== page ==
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Cycling Down Under

Tom Southam Tekst Tom Southam Gepubliceerd 08 December 2015

Australia is a hard country, just behind its coastal cities is a vast expanse of tough, dusty, dry land that stretches out for as far as you could imagine. The ‘bush’ is tough country and it is from here perhaps that the stereotypical Australian has evolved in the public’s conscious – rough and rugged, dressed in a vest and a cork hat with a can of beer to hand.

To be fair, in a lot of places this isn’t too far from the truth. In Australian cities though, the Australian people are an incredibly cosmopolitan breed. The population, free from the shackles of a long established societal hierarchy, has an open-minded enterprising attitude. Australians are willing to give everything a good go, and of late Australia has taken to one thing in particular: the bicycle.

Unlike in Europe or China, where necessity made the bicycle popular as both a mode of transport and as a recreational and sporting pastime, Australia is a country that has developed in the age of the motorcar. Australians have grown up with cheap fuel and open roads. The vastness of the countryside and great distances between towns, mean that many people didn’t grow up using a bicycle for transport, but instead thought of the car as the only way to get around. In 2013 though, cycling both as a sport and as a recreation has started to boom.

The ascent of the ‘Aussies’
Australia’s embrace of the bicycle may not be to do with the professional sport of cycling, but their riders’ successes have certainly helped. It will be three years this July since Cadel Evans became the first Australian to win the Tour de France. At 34 years of age to many in the sport his victory felt like it was a long time coming, however Australian professional cyclists have had a relatively speedy ascent to the top of the sport.

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Much like the UK and the United States, Australian professional cyclists were for a long time almost non-existent in the European professional peloton. But as the sport has made the transition from a European to a truly global concern, the number of Australian cyclists in the professional ranks has soared. Between 1981 and 2000 only thirteen Australians raced for professional teams in Europe, in 2013 Australia has its own WorldTour team.

Agostino Giramondo, who rode the 1990 World Road Race Championships for Australia, and now manages the Drapac continental team, explained that racing in Europe until relatively recently was never an option. “The idea of going over to Europe, even up until the late 1990’s was too much for most guys. It wasn’t like now with the Internet and easy communication, if you went over then you went for nine months and that was it. You were on your own, and the chances of success were so small that the number of blokes that tried it was so few.”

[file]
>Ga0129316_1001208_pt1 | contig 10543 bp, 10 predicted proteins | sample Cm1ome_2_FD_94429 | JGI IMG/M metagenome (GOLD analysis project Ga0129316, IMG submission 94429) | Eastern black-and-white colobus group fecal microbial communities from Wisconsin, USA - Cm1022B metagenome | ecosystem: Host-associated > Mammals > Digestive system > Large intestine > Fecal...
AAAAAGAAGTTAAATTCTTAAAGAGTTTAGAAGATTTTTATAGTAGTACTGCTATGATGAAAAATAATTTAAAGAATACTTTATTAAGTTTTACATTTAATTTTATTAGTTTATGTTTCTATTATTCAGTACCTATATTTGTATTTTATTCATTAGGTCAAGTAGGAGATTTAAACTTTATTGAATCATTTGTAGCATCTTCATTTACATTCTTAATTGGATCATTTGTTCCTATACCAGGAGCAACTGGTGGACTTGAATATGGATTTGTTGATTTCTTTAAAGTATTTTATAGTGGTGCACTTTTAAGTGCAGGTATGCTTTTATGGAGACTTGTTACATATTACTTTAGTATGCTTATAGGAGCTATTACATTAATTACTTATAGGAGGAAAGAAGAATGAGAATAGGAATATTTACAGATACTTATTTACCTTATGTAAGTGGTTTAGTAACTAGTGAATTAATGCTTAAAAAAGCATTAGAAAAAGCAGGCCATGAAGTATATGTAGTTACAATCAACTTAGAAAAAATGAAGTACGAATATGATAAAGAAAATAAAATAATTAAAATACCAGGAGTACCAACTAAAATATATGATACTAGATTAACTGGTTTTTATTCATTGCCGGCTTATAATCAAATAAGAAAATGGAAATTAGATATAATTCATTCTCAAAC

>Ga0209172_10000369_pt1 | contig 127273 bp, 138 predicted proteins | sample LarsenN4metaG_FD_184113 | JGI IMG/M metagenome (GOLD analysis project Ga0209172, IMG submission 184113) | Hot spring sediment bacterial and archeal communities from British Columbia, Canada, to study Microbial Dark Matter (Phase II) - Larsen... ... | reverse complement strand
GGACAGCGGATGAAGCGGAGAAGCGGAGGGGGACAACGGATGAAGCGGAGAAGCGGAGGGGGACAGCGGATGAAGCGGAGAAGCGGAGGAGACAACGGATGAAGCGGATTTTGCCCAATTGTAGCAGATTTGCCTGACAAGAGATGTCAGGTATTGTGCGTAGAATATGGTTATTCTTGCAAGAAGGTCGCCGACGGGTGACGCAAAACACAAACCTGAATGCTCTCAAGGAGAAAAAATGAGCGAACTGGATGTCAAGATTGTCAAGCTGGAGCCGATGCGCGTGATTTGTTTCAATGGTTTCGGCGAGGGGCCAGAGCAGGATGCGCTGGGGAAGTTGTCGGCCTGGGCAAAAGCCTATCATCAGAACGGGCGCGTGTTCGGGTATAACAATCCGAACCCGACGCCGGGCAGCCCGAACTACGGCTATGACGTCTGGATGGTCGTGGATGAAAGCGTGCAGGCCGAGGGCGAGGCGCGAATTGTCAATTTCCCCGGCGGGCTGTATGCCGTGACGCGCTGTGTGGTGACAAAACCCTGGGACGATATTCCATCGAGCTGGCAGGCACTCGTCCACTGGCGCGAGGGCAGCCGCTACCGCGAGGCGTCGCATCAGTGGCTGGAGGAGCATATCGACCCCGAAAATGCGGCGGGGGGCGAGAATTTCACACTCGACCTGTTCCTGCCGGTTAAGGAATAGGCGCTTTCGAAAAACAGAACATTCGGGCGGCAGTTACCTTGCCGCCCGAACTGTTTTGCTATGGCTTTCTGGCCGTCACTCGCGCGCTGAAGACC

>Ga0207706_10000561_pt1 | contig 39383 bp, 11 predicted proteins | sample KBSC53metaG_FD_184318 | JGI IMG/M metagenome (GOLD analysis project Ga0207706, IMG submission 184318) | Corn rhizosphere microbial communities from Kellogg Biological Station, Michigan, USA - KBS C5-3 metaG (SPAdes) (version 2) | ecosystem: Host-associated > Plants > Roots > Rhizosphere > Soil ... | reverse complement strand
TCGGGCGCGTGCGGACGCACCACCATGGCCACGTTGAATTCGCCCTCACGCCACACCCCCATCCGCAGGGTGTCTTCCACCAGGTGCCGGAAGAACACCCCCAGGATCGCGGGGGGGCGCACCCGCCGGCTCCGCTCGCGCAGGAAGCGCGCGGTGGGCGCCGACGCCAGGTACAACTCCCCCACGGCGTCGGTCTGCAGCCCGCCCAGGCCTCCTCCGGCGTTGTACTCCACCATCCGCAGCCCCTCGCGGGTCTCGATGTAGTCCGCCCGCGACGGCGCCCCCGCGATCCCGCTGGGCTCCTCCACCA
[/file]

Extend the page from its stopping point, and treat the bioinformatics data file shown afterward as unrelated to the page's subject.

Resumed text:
The fact that Australian riders have gone over and have conquered Europe and have created their own professional team is one thing, but the real evolution of the sport in Australia it seems is only beginning. Like scattered seeds, Australia has succeeded in putting its riders out there and now the roots have taken hold. With popularity soaring amongst fans of the sport, Australia is slowly succeeding in bringing not only the racing, but also crowds that could be the envy of any race in the world to its own doorstep.

Why can’t we just do it in our own back yard?
Australia boasts the first WorldTour race of the season in the Tour Down Under, and what was once a distinctly second class event when it started, is now a genuine curtain raiser for the cycling season. The fact that Australia has succeeded in bringing the European peloton to its doorstep isn’t down to either simply money or chance, nor is it down to the guaranteed good weather; it is down to the attitude of the Australian people.

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With no other opportunities to see the likes of World Champion Philippe Gilbert in action without travelling to Europe, the whole of the Australian cycling community makes the effort to get to Adelaide for the Tour. The Tour itself has been perfectly designed to cater for the committed and the casual fans.

One cycling fan Jeff Williams, who has made the 800 km trip to Adelaide from his home in Melbourne for fourteen out of the fifteen editions of the race, explained to me how the Tour had grown. “Adelaide does the race so well, the race is focused around one hotel where all the riders stay. The stages loop out into the countryside but there is a central hub and everyone can head back to that each night. The stages themselves are all accessible by bike, and a community builds there. “The number of fans has grown since Armstrong came out (2009 and 2010) but even since then numbers haven’t dropped off, it’s the opposite. It is just growing and growing.”